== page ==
In a classic episode of "Batman: the Animated Series" (called "Perchance to Dream"), Bruce Wayne discovers (spoiler alert) he is in a dream because he in unable to read a newspaper he picks up. At first there are some ordinary words in the headlines, but everything becomes a jumble of gibberish as he attempts to read more closely. He later explains his reasoning by claiming that reading is a function of the right side of the brain, while dreams come from the left. My first question is: is this just a clever plot device or does it hold any water neurologically? And second, if it were true, would it be an argument against I-could-be-dreaming-based skepticism? Finally, third, the dream Bruce is having is a pretty good one, involving lots of things he would like but can't have in the waking world. His murdered parents are alive again, he's going to marry a woman he loves, etc. Bruce says he can't accept it, however, because it "isn't real". If you grant that he could keep on living on the dream world,...

I'll try to answer the second of your three interesting questions. The proponent of the dream argument for skepticism (imagine rehearsing this argument to yourself) could say, "For all I know, this allegedly scientific claim about right and left hemispheres is merely more stuff from my dream; I can't tell that it's not. Even if it's a true claim, I can't know that it's true until I rule out the possibility that I'm merely dreaming it up." If so, then Bruce Wayne's reasoning wouldn't be an effective reply to the dream argument. This isn't to say that it's clear sailing for the dream argument. My view, for which I argue here , is that the dream argument is self-defeating unless it's no different from (and hence no improvement on) the evil demon argument.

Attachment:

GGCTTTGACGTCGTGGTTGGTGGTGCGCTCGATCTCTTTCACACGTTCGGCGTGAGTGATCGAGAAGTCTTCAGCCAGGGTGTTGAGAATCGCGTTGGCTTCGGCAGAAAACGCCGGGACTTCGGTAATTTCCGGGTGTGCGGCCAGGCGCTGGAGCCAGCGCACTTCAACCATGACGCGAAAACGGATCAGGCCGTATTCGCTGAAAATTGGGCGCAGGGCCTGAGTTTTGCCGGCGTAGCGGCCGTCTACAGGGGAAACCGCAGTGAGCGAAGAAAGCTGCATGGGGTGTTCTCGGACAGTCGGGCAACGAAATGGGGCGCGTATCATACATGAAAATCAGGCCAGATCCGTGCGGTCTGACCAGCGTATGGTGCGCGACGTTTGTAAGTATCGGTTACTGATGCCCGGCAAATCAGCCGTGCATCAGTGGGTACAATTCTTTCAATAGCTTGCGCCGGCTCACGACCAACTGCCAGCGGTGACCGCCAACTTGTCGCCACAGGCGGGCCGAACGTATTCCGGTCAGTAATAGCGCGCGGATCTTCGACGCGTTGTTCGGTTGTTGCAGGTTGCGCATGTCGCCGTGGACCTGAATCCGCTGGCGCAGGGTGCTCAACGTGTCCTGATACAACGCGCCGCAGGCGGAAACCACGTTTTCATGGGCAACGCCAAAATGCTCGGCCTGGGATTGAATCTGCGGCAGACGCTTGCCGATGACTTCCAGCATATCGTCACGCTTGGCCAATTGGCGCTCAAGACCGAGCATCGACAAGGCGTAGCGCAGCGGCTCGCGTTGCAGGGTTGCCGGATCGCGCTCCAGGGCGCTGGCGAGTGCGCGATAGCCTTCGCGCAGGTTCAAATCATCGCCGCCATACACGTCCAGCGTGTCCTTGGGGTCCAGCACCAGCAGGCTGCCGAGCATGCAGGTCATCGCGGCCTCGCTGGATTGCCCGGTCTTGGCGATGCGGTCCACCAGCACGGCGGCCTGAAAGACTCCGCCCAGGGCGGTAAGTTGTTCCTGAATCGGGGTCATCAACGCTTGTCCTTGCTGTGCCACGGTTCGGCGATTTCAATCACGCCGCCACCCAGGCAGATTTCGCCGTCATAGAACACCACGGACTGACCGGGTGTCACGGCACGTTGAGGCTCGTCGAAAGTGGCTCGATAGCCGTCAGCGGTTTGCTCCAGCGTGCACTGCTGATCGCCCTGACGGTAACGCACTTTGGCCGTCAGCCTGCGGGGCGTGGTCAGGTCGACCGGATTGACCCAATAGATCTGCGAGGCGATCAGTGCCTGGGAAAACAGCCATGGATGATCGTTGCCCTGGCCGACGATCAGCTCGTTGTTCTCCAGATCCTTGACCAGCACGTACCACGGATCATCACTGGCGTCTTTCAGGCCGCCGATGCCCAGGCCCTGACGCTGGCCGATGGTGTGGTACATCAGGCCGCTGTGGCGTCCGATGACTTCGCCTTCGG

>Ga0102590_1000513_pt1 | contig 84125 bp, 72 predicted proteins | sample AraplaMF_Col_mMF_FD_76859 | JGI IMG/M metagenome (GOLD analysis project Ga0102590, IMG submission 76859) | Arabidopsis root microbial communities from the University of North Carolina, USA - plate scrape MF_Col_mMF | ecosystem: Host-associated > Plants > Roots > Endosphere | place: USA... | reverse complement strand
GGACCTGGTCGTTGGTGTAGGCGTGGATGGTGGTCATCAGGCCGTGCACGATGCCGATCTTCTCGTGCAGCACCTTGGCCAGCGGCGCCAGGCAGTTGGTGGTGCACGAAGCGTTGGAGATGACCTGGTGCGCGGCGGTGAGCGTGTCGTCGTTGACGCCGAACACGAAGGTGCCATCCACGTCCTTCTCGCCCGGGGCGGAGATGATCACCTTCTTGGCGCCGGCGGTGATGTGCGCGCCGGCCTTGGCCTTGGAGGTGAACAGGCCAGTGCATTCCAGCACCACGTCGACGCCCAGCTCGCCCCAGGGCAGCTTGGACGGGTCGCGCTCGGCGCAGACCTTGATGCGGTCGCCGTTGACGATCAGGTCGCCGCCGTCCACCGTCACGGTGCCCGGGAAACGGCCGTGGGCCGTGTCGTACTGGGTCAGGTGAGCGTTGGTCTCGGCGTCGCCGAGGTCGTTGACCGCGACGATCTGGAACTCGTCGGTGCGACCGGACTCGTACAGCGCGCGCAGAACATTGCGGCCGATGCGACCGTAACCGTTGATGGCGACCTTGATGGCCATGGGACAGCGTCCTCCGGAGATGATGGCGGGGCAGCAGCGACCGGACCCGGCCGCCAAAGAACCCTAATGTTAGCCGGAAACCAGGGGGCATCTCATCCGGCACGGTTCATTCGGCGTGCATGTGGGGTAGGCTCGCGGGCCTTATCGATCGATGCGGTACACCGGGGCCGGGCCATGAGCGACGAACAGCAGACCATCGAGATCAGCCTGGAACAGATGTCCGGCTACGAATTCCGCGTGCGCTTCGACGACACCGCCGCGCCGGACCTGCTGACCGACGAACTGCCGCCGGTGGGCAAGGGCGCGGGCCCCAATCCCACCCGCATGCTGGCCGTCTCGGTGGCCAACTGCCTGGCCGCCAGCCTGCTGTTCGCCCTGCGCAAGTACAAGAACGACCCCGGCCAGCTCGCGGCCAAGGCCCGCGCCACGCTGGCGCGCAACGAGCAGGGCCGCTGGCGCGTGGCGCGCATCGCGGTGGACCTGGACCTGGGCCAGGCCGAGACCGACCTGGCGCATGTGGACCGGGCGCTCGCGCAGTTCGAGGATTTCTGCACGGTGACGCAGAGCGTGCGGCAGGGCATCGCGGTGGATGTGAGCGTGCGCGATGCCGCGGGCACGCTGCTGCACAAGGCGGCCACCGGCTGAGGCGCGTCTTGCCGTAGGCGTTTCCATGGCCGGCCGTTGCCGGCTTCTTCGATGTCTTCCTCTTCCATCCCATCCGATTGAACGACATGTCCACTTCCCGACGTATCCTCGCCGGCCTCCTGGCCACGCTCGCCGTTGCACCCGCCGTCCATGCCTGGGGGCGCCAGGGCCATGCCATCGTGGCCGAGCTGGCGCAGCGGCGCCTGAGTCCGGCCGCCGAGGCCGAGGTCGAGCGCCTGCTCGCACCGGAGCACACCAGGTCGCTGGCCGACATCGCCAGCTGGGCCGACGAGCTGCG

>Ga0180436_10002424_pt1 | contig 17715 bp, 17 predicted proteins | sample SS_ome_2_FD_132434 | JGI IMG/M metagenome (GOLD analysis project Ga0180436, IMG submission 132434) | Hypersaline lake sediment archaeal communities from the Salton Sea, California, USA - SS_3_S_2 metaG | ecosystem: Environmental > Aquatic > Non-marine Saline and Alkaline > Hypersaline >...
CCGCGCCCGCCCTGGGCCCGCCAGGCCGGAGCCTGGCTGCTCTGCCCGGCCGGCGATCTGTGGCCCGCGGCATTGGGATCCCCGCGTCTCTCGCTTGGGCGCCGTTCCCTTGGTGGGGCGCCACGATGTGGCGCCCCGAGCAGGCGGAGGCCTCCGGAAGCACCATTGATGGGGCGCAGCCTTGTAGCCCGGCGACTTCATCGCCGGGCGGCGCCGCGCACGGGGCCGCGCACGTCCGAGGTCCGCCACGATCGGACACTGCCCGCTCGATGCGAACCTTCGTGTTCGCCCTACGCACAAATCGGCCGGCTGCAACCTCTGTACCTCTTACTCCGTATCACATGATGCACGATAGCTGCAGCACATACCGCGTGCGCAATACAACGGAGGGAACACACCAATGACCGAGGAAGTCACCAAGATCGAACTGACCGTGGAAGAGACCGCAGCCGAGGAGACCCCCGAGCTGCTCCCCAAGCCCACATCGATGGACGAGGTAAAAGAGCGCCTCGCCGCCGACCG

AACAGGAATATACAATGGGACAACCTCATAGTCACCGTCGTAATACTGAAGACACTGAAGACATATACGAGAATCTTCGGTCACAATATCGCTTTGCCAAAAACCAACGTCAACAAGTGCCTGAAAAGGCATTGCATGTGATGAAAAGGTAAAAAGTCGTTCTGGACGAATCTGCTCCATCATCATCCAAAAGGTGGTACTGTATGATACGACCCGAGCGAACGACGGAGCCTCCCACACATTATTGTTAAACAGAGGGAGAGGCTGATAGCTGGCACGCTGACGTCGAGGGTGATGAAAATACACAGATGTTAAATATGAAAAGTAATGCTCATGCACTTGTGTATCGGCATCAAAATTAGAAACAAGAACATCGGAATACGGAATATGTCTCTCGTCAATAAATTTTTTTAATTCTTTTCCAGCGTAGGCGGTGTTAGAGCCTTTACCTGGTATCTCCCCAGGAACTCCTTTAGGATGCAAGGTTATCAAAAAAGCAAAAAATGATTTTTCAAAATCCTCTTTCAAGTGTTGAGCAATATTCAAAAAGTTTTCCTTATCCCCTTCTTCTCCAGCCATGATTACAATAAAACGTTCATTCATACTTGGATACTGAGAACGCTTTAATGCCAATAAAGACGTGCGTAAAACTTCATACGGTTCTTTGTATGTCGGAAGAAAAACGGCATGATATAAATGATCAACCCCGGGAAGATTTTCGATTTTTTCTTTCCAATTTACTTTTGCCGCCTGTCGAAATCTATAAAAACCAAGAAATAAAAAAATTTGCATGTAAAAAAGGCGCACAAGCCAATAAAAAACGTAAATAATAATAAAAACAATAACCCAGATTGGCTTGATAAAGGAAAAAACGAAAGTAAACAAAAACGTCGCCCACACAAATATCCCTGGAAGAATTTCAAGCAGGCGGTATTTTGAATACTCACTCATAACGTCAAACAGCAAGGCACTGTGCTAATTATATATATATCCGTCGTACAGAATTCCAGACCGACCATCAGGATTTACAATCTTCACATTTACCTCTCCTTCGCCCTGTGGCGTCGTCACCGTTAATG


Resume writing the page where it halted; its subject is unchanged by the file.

Working off Kelsen, logic and rules of inference, as well as other rule based systems, are normative, "ought" based systems. If this is true, or even if it isn't, what reason do we have to take that logical rules are reasonable? In other words, why should one accept that rules of valid inference (of any system) as actually generating true responses from true premises?

To test a rule of inference, you can try to find counterexamples to it, cases in which the rule lets you derive a falsehood from true premises. Professor Vann McGee offered a well-known (and controversial) such attempt in this article . But there's no getting around rules of inference entirely. Even as you test one rule of inference you unavoidably rely on others. Because any attempt to answer the question "Why should we trust rules of inference at all?" will rely on reasoning, it will trust some rules of inference, whether or not those rules are made explicit in the reasoning. There's no way to get "outside" all rules of inference and see how they measure up against something more trustworthy than they are.